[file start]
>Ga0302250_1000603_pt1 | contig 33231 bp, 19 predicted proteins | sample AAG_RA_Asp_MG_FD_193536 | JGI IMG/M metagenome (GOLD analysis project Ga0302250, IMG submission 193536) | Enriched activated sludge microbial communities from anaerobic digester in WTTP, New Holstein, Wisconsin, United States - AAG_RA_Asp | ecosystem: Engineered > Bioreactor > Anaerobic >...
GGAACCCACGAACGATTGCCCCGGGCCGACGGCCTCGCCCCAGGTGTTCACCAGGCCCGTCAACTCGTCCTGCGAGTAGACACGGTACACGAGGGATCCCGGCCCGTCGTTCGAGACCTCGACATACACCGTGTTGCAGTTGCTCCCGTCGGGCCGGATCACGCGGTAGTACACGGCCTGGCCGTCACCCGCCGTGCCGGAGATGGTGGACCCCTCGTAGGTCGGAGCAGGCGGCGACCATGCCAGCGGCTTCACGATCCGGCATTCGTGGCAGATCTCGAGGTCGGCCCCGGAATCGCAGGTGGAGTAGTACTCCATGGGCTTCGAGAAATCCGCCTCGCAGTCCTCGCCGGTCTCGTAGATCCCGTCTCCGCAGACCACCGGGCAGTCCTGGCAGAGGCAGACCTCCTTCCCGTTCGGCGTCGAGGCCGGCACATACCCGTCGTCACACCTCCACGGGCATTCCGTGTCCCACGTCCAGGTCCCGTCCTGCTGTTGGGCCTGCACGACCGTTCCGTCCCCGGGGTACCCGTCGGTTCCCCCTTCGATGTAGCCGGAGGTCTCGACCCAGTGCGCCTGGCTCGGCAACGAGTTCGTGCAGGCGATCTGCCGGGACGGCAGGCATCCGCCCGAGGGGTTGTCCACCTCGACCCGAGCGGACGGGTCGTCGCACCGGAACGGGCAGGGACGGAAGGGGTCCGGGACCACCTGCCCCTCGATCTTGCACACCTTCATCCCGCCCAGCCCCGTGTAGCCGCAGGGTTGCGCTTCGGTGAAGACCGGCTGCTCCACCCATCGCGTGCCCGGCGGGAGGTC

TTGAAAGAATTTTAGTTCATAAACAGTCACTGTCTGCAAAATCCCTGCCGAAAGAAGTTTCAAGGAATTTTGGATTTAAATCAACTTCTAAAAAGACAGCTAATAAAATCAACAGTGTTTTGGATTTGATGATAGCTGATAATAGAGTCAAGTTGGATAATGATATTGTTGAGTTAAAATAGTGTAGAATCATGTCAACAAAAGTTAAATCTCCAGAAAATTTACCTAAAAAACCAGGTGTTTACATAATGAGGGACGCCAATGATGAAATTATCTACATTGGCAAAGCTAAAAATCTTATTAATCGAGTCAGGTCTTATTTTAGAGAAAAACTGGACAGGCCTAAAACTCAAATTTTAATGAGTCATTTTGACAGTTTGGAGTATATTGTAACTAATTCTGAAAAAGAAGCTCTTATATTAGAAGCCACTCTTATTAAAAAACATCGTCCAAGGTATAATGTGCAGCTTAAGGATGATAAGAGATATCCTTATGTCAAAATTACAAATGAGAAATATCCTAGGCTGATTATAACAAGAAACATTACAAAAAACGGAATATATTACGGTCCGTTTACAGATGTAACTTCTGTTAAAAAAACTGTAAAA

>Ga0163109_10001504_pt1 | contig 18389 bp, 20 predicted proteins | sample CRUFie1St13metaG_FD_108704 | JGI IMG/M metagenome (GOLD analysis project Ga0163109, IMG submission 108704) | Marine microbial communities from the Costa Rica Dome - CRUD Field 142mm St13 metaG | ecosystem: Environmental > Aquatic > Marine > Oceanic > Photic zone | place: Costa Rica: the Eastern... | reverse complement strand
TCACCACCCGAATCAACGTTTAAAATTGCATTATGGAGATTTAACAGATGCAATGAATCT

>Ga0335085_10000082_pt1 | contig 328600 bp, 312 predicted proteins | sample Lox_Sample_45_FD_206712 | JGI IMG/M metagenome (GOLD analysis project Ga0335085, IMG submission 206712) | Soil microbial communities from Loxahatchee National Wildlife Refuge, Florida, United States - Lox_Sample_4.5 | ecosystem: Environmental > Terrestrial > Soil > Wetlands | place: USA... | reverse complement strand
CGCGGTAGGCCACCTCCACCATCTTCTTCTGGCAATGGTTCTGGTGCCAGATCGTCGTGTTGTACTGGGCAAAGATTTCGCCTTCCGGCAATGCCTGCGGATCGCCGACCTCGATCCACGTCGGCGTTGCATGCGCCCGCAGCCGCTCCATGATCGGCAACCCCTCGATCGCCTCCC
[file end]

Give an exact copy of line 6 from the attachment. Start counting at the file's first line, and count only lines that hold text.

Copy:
>Ga0335085_10000082_pt1 | contig 328600 bp, 312 predicted proteins | sample Lox_Sample_45_FD_206712 | JGI IMG/M metagenome (GOLD analysis project Ga0335085, IMG submission 206712) | Soil microbial communities from Loxahatchee National Wildlife Refuge, Florida, United States - Lox_Sample_4.5 | ecosystem: Environmental > Terrestrial > Soil > Wetlands | place: USA... | reverse complement strand